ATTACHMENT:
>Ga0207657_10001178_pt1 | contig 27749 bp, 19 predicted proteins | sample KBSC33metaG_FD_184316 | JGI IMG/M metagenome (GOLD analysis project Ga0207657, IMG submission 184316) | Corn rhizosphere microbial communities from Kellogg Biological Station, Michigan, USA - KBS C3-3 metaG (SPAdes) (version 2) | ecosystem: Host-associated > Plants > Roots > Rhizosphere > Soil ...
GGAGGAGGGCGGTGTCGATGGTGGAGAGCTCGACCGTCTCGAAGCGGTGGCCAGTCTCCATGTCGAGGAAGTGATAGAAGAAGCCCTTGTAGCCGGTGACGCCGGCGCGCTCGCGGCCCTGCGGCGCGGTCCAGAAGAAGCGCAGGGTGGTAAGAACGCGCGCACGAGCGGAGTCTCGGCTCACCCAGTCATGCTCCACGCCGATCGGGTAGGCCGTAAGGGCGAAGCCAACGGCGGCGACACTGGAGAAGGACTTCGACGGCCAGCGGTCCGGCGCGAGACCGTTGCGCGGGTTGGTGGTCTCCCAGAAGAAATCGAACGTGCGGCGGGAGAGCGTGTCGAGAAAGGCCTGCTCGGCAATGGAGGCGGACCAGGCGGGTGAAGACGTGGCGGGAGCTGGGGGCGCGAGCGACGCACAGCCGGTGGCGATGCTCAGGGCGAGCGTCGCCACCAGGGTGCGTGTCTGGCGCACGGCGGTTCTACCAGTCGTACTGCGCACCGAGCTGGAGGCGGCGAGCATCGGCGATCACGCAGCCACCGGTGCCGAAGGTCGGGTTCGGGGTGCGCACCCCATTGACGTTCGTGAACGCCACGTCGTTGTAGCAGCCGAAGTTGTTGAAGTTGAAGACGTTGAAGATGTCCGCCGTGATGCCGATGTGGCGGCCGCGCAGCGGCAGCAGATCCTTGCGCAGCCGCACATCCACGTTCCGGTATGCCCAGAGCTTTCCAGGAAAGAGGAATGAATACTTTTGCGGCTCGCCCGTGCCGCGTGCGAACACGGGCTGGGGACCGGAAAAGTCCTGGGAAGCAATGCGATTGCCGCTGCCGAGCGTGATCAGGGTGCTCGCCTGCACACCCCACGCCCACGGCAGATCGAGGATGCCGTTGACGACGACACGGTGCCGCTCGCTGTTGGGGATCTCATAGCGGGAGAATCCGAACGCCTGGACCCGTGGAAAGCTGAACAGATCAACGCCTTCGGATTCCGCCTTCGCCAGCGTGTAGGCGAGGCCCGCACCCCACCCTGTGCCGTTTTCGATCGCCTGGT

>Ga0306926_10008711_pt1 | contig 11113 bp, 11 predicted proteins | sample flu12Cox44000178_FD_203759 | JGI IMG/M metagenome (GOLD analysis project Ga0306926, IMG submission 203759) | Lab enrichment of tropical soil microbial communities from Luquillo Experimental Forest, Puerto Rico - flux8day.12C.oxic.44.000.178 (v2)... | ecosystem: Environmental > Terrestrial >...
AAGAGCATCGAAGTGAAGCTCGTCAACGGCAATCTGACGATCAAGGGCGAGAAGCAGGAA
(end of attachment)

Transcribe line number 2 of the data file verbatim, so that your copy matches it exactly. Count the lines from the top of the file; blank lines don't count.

GGAGGAGGGCGGTGTCGATGGTGGAGAGCTCGACCGTCTCGAAGCGGTGGCCAGTCTCCATGTCGAGGAAGTGATAGAAGAAGCCCTTGTAGCCGGTGACGCCGGCGCGCTCGCGGCCCTGCGGCGCGGTCCAGAAGAAGCGCAGGGTGGTAAGAACGCGCGCACGAGCGGAGTCTCGGCTCACCCAGTCATGCTCCACGCCGATCGGGTAGGCCGTAAGGGCGAAGCCAACGGCGGCGACACTGGAGAAGGACTTCGACGGCCAGCGGTCCGGCGCGAGACCGTTGCGCGGGTTGGTGGTCTCCCAGAAGAAATCGAACGTGCGGCGGGAGAGCGTGTCGAGAAAGGCCTGCTCGGCAATGGAGGCGGACCAGGCGGGTGAAGACGTGGCGGGAGCTGGGGGCGCGAGCGACGCACAGCCGGTGGCGATGCTCAGGGCGAGCGTCGCCACCAGGGTGCGTGTCTGGCGCACGGCGGTTCTACCAGTCGTACTGCGCACCGAGCTGGAGGCGGCGAGCATCGGCGATCACGCAGCCACCGGTGCCGAAGGTCGGGTTCGGGGTGCGCACCCCATTGACGTTCGTGAACGCCACGTCGTTGTAGCAGCCGAAGTTGTTGAAGTTGAAGACGTTGAAGATGTCCGCCGTGATGCCGATGTGGCGGCCGCGCAGCGGCAGCAGATCCTTGCGCAGCCGCACATCCACGTTCCGGTATGCCCAGAGCTTTCCAGGAAAGAGGAATGAATACTTTTGCGGCTCGCCCGTGCCGCGTGCGAACACGGGCTGGGGACCGGAAAAGTCCTGGGAAGCAATGCGATTGCCGCTGCCGAGCGTGATCAGGGTGCTCGCCTGCACACCCCACGCCCACGGCAGATCGAGGATGCCGTTGACGACGACACGGTGCCGCTCGCTGTTGGGGATCTCATAGCGGGAGAATCCGAACGCCTGGACCCGTGGAAAGCTGAACAGATCAACGCCTTCGGATTCCGCCTTCGCCAGCGTGTAGGCGAGGCCCGCACCCCACCCTGTGCCGTTTTCGATCGCCTGGT